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Sealy mattress 21 Feb 2013 00:23 #1

Hi, I’m looking for advice on Sealy or Stearns & Foster mattresses. I realize that the key advice on the website is to steer clear of the big brands, but I can’t in this case. I purchased a Sealy mattress from Vdara Hotel about two years ago. Almost immediately, it began to develop impressions. (I wish I had known of the Mattress Underground at that time, because Phoenix warns of the exact problems I encountered here ). Sealy has honored their warranty, so I now can choose another mattress, but of course my choices are limited to Sealy or Stearns & Foster products. I will get the mattress direct from the manufacturer, but will go to retailers to try them out.

I’m a side/back sleeper (5’10”, 160lbs) and commonly have lower back pain. I’m leaning toward the Sealy latex line, but will also try out the Optimum line (Destiny or Radiance). The Sealy website doesn’t give a great description of the construction on their mattresses. Any suggestions on how to navigate their choices? Is the Stearns & Foster a “better” brand, or just marketing? Why does the Sealy Latex only have a ten year warranty, while all their other products have 20+ years? Any advice would be greatly appreciated.

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Sealy mattress 21 Feb 2013 04:52 #2

Hi gmike416,

As you know you are in a somewhat difficult position when you need to make an exchange for a mattress where none of the mattresses in the store have particularly good quality or value.

You are in a similar position to several of the forum members who have been on a merry go round of multiple warranty exchanges (or comfort exchanges) and none of them have been any better than the last. Some of the thoughts in this post and the threads it links to would be very applicable to your situation. This thread and post #6 here and this thread and this thread are also about exchanging a major brand mattress and would probably also be helpful as well.

To recap them though ... there are really two directions you can go to make the best of a difficult situation.

The first of these is to choose a mattress that is a good "match" for you in terms of PPP (Posture and alignment, Pressure relief, and your Personal preferences) AND where you can find out the type and quality/density of all the materials and components in the mattress (see this article ) so you can confirm that the mattress uses higher quality and more durable materials that have much less chance of softening and breaking down relatively quickly. Unfortunately the major manufacturers don't make this easy because they don't usually disclose any meaningful information that will help you assess the quality of the materials and for the very few mattresses that do disclose this and may use higher quality materials, their prices are generally very high. Keep in mind not to go by prices to determine quality and durability though because many very high priced mattresses will still have far too much lower quality materials in the comfort layers that will soften and break down much too quickly. The only way to assess the quality and durability of a mattress is by knowing the specifics of the materials and components in a mattress that are listed here .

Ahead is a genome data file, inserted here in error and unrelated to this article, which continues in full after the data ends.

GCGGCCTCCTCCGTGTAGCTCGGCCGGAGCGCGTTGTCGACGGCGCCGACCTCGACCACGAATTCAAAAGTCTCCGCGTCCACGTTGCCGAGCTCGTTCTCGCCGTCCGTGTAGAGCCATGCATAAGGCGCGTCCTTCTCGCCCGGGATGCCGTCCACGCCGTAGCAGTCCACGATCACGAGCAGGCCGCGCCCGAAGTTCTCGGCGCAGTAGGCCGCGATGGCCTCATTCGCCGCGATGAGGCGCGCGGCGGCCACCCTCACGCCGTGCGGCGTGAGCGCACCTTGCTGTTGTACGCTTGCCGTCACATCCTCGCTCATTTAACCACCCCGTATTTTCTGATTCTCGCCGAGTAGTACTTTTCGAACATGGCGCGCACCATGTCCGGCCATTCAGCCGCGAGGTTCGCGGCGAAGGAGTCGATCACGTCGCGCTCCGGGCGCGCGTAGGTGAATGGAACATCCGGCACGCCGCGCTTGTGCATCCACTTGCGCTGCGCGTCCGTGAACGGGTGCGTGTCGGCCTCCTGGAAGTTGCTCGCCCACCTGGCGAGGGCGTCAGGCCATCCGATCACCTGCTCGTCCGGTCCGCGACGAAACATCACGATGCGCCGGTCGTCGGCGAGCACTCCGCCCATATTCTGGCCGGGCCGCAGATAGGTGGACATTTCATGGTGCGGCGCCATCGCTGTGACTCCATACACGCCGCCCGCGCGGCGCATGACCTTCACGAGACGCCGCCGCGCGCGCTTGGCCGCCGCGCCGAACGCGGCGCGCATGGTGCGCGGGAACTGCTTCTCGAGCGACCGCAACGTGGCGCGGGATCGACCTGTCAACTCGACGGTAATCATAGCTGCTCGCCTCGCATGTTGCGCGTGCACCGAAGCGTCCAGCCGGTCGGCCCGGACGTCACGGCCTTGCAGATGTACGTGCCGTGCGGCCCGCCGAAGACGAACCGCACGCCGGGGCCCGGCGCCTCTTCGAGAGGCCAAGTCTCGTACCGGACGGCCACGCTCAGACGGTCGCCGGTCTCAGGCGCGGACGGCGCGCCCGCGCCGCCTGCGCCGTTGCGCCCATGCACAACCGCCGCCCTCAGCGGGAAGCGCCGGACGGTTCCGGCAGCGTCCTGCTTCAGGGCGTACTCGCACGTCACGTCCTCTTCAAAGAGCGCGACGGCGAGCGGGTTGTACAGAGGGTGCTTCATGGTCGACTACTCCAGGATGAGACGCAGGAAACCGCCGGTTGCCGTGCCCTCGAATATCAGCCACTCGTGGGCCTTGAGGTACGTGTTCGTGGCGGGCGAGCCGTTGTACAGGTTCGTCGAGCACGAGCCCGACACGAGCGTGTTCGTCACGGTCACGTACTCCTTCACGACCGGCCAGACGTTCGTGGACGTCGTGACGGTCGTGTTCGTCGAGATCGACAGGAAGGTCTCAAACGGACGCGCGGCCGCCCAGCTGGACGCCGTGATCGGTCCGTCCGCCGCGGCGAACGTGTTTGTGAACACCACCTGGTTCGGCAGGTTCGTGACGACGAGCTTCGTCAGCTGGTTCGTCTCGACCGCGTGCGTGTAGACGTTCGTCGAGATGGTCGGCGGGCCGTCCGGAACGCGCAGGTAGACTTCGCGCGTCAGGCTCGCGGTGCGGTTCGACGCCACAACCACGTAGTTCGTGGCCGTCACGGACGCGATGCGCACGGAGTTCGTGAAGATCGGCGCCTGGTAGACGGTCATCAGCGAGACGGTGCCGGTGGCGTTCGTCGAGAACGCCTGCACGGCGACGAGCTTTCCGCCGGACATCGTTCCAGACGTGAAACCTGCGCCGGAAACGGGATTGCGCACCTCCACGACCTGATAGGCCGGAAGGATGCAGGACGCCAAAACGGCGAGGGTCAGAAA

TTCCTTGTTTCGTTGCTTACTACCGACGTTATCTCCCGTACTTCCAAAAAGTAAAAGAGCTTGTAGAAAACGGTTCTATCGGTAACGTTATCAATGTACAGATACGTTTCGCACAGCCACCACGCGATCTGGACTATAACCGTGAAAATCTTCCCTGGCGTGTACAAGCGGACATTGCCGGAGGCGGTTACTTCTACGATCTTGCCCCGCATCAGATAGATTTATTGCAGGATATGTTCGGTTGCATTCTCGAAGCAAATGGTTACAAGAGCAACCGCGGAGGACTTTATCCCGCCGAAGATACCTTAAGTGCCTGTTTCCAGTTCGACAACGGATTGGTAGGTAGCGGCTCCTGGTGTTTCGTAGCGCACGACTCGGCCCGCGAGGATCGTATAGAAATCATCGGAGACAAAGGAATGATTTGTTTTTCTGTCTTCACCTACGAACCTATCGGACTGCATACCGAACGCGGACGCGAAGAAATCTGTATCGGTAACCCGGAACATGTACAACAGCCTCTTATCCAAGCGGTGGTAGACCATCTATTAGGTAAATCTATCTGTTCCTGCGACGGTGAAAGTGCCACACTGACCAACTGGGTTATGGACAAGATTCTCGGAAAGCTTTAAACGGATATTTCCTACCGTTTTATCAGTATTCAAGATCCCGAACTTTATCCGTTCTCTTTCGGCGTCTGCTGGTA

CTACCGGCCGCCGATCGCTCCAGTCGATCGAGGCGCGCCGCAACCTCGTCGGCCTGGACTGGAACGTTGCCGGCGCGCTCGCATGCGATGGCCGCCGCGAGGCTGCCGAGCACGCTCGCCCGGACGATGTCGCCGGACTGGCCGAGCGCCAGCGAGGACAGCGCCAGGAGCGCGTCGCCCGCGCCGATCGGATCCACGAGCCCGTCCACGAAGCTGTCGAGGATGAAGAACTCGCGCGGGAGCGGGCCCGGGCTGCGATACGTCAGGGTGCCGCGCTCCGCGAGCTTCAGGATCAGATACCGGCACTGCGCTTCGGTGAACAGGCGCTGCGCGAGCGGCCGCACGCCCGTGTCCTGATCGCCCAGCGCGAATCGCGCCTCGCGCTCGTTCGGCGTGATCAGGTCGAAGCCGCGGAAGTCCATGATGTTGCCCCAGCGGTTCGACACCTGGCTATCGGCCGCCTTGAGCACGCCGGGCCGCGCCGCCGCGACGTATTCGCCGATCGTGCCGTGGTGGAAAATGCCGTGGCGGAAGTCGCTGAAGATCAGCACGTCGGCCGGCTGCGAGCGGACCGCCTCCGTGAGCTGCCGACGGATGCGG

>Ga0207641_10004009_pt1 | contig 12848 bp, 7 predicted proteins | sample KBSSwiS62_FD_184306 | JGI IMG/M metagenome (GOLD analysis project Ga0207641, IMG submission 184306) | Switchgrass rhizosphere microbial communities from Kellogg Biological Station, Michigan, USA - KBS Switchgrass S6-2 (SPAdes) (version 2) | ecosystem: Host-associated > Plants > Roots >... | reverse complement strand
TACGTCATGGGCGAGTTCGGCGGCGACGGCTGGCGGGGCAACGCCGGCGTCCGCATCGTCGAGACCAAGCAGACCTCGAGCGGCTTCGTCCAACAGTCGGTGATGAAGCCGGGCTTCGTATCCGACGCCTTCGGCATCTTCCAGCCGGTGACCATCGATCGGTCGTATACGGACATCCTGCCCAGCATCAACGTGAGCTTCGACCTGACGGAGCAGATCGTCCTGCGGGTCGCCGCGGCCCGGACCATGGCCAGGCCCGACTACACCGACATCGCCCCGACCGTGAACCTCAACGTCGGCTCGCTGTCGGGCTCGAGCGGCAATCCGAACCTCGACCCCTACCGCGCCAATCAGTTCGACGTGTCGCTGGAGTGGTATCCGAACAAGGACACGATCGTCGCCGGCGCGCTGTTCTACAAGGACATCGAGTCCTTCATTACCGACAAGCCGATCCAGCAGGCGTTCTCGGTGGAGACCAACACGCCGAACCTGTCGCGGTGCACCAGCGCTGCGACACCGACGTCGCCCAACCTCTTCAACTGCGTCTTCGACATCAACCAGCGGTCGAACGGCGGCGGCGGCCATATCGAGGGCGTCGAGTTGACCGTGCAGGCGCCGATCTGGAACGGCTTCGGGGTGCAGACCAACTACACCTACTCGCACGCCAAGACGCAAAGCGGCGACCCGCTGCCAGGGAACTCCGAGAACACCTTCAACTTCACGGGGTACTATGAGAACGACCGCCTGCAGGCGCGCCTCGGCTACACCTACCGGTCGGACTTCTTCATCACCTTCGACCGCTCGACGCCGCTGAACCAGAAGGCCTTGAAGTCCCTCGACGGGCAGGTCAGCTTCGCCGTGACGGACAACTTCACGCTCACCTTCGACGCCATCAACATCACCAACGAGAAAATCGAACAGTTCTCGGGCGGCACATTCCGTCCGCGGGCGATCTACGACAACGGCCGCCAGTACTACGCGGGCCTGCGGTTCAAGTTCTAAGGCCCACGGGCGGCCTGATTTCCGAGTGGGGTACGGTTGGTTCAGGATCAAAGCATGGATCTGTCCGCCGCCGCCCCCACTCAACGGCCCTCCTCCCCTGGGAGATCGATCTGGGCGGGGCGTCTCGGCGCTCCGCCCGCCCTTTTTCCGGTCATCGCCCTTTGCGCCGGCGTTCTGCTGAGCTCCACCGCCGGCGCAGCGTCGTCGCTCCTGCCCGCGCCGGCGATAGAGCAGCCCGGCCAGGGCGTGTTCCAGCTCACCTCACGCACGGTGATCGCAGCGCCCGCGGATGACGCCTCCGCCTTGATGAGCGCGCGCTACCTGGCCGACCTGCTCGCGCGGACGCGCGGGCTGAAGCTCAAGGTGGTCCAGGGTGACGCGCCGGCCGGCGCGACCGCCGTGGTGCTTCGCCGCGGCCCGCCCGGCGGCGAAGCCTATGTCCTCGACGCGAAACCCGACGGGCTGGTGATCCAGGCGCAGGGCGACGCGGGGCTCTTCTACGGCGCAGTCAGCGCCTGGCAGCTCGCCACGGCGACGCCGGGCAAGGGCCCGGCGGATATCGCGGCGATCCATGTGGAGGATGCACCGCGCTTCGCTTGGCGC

The second option is much more practical and realistic even though it can also be somewhat challenging and this is to choose a firm or an extra firm mattress which minimizes the use of questionable, unidentified, or lower quality polyfoam or other materials in the comfort layers (less lower density or unknown foam to soften prematurely) and then add your own comfort layer in the form of a topper that uses higher quality and more durable materials and which can also be replaced without replacing the whole mattress if it softens or breaks down faster than the deeper layers or components of your sleeping system. A mattress will soften and breakdown from the top down so the quality and durability of the upper layers is always the most important part of the durability and useful life of a mattress.

Which of these may be best for you or even possible for you depends on the price of a mattress you are able to exchange for, the transparency of the store or manufacturer you are dealing with, and the mattresses they have available for an exchange.

Is the Stearns & Foster a “better” brand, or just marketing?


In a nutshell no. There are many members here who have had the same issues and multiple exchanges with Stearns and Foster because they share the same issues with the rest of the Sealy line which is the use of too much lower quality polyfoam (or other materials) in the comfort layers which will soften or break down much too quickly. In most cases the comfort layers are the "weak link" of a mattress and will soften and break down the most quickly leading to the loss of comfort and/or support. Even some of the more "premium" models (such as their luxury latex line) will often have issues around the 3 - 5 year mark because the materials they use above the latex in the top layers include too much lower quality foam.

The Embody latex line would be one of the better options because even though the latex they use is synthetic and lower quality than you will usually find in a latex mattress made by a smaller manufacturer. It is still a more durable material than other types of foam though. Unfortunately their base layers are lower quality foam but if I had to choose between lower quality comfort layers and lower quality base foam I would would choose the lower quality base foam.

Some of the extra firm Stearns & Foster luxury Latex mattresses such as this one that only has an inch of polyfoam on top and this is a little higher quality can also make a good base for adding your own comfort layer in the form of a topper.

If I was to go with the Embody line I would tend towards the Insightful which is the firmest of the line, has no polyfoam on top, and has the thinnest layer of synthetic latex and would also make a suitable base for a topper to add any extra comfort/pressure relief you may need.

If you go in the direction of their other mattresses then I would work towards a choice that had the absolute least amount of polyfoam in the upper layers.